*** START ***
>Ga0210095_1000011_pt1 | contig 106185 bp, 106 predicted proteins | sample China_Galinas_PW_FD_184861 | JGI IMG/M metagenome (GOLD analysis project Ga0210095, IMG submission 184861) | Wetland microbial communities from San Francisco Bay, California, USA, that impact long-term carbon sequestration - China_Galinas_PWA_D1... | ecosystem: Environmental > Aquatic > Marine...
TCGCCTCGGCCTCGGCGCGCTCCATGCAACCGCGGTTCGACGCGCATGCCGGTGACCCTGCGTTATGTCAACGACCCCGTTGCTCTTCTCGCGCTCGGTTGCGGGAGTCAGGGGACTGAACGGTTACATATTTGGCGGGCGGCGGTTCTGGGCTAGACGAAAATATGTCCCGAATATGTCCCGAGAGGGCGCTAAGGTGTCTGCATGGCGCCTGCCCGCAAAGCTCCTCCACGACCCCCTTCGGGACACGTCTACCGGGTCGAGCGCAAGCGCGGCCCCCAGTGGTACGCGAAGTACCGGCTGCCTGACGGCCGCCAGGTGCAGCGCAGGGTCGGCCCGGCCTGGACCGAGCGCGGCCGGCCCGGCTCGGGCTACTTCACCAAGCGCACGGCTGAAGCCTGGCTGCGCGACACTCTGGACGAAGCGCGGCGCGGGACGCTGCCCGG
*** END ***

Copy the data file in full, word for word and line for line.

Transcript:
>Ga0210095_1000011_pt1 | contig 106185 bp, 106 predicted proteins | sample China_Galinas_PW_FD_184861 | JGI IMG/M metagenome (GOLD analysis project Ga0210095, IMG submission 184861) | Wetland microbial communities from San Francisco Bay, California, USA, that impact long-term carbon sequestration - China_Galinas_PWA_D1... | ecosystem: Environmental > Aquatic > Marine...
TCGCCTCGGCCTCGGCGCGCTCCATGCAACCGCGGTTCGACGCGCATGCCGGTGACCCTGCGTTATGTCAACGACCCCGTTGCTCTTCTCGCGCTCGGTTGCGGGAGTCAGGGGACTGAACGGTTACATATTTGGCGGGCGGCGGTTCTGGGCTAGACGAAAATATGTCCCGAATATGTCCCGAGAGGGCGCTAAGGTGTCTGCATGGCGCCTGCCCGCAAAGCTCCTCCACGACCCCCTTCGGGACACGTCTACCGGGTCGAGCGCAAGCGCGGCCCCCAGTGGTACGCGAAGTACCGGCTGCCTGACGGCCGCCAGGTGCAGCGCAGGGTCGGCCCGGCCTGGACCGAGCGCGGCCGGCCCGGCTCGGGCTACTTCACCAAGCGCACGGCTGAAGCCTGGCTGCGCGACACTCTGGACGAAGCGCGGCGCGGGACGCTGCCCGG